Unified communications and collaboration has promised much in support of business transformation and productivity over the last few years. In reality, today most of us use more, rather than fewer, tools to communicate. In a normal day, I can use a random combination of WhatsApp, Facebook Messenger, Skype, Keevio, SMS, IRC or Slack, any one of Google's three messaging apps, or plain old phone calls. Even the Foreign Office found that rather than make use of specially tailored government tools, many British diplomats use WhatsApp to discuss sensitive issues (according to a recent internal report). These tools all lack universal interoperability, meaning for many businesses communication is in fact getting more fragmented.
Failure of organisations or their IT teams to provide collaborative tools that offer the right functionality and ease of use, will result employees continuing to use their own alternatives to discuss and make important decisions. This will fragment communications further and lead to massive complexity in terms of traceability and accountability.
Another issue is swapping from a task to another application or tool to communicate, which means context switching. We're always talking to different people inside and outside of the business about specific job functions, or serving customers. But this constant switching is notoriously distracting, causing quantifiable inefficiencies and productivity loss. This is most profound at the receiver's end of the communication, where there is workflow interruption without context about the nature communication they're about to receive.
The underlying technology used by UC&C has moved on substantially in the last few years and many tools now exist online and operate as cloud based web apps without plug-ins, which can be accessed easily from anywhere. The next step is contextual communications, which takes advantage of the new generation of ‘always on' apps, and will fundamentally change how we conduct task oriented communication. This effectively integrates rich communication interactions with applications themselves, or, as Dean Bubley at Disruptive Analysis says, it's about: "both placing voice/video in context (e.g. embedded into an app, website or device) and applications which use contextual information to help the user achieve a particular objective or purpose."
This approach will deliver fluid communications, integrated and immediate, aligning with how employees work and how customers interact with businesses and service providers. Apps will implement beautifully designed interactions which perfectly meet their users' needs on whatever device they are choosing to interact. Communications will happen in the way people expect, and in fact, ultimately will not be recognisable as a distinct, friction-bearing operation.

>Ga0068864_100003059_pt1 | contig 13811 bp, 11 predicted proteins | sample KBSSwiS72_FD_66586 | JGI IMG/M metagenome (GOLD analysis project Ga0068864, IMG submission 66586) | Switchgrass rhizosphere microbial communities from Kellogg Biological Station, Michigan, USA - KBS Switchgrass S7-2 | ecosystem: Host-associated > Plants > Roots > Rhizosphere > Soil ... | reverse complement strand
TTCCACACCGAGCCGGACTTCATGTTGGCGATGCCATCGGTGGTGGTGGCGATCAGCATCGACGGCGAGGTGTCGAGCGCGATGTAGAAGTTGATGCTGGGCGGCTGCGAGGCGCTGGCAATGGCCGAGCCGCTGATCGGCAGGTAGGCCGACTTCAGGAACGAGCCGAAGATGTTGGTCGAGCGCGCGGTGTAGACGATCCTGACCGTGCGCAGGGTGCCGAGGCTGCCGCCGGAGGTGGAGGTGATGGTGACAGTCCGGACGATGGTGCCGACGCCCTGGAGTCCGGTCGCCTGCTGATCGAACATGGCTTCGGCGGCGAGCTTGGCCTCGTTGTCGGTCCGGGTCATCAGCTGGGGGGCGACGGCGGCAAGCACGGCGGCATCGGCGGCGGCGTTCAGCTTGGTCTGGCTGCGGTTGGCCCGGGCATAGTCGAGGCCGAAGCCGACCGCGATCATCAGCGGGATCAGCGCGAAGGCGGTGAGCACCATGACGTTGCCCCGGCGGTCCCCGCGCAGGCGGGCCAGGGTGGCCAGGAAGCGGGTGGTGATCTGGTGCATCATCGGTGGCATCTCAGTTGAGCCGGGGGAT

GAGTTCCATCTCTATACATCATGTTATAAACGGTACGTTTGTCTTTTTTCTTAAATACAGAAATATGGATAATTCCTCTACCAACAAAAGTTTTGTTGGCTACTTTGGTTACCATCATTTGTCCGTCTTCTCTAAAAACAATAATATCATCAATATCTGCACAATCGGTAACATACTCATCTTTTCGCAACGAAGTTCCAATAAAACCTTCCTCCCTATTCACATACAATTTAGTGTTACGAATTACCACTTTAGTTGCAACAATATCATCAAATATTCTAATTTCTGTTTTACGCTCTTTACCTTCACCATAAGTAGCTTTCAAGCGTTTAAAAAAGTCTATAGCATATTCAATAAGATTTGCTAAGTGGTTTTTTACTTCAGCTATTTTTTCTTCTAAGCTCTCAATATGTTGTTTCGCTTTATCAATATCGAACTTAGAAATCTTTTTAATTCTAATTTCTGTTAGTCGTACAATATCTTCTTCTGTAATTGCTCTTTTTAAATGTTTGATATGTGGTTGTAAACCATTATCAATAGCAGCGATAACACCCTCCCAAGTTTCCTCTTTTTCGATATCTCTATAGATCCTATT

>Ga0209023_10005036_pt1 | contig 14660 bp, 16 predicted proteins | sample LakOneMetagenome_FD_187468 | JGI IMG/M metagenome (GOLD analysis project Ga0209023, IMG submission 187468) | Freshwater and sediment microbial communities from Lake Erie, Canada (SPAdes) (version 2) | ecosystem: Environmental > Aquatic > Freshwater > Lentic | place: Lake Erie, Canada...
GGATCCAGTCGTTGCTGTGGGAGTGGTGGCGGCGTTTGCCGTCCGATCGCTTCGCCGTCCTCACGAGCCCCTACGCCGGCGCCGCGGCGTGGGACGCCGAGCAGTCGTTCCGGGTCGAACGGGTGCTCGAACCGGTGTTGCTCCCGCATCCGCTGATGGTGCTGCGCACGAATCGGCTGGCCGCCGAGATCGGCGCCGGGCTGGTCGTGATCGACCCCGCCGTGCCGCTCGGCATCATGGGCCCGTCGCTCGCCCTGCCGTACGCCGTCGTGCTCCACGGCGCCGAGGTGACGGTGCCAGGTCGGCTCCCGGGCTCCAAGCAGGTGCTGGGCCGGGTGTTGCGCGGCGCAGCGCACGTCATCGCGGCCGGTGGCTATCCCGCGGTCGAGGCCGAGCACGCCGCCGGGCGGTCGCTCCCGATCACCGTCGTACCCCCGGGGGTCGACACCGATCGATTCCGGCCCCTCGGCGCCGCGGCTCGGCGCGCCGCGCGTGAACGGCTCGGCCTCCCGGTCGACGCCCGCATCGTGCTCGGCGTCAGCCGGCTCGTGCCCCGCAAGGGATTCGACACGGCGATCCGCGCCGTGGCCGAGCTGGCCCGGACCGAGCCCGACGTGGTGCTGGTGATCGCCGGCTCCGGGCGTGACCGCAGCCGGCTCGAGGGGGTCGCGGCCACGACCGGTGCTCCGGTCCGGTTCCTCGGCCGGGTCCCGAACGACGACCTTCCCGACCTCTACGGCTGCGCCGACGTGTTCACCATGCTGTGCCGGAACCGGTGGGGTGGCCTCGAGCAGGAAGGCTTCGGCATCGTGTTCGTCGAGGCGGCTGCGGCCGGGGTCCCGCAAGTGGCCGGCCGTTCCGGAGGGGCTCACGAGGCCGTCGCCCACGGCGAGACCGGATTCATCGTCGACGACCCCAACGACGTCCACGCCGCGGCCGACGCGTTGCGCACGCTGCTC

The context of a contact centre provides a great way to visualise how contextual communications might work. For example, a service agent might be better able to predict the reason for a customer's call by knowing which web page they're on, how they got there and what other services they use, thereby having a better chance to quickly and successfully help that customer.
Entirely new services could also be created, for example within forward-thinking units of the NHS who have already started to explore how they can revolutionise mental health provision to young people with remote counselling. Housing associations, and other organisations that provide accommodation to vulnerable people, are already improving daily contact for thousands of people with real time communication software. By analysing patterns of communication they can identify when the cognitive state of an individual is changing, and give a predictive assessment about the needs of every resident calling in to them before that call is even answered. Successful companies will create processes based on data analytics and what they know about their customer in a similar way.
Ultimately, communication will simply become something that happens as we move in and out of the collaboration or communication phase of a task. The best contextual applications will provide this in a work environment by meshing in all the information needed to effectively exchange real-time and non-real time communication flows which are appropriate to the phase of each task. And the winners will be those applications that help users according to their context in a way that is intuitive.
Rob Pickering is CEO of unified commnications technology firm IPCortex
To find out more about what network monitoring - particularly in the area of unified communications - can do for your business, check out out our UC&C content hub, built in association with experts from NetScout.
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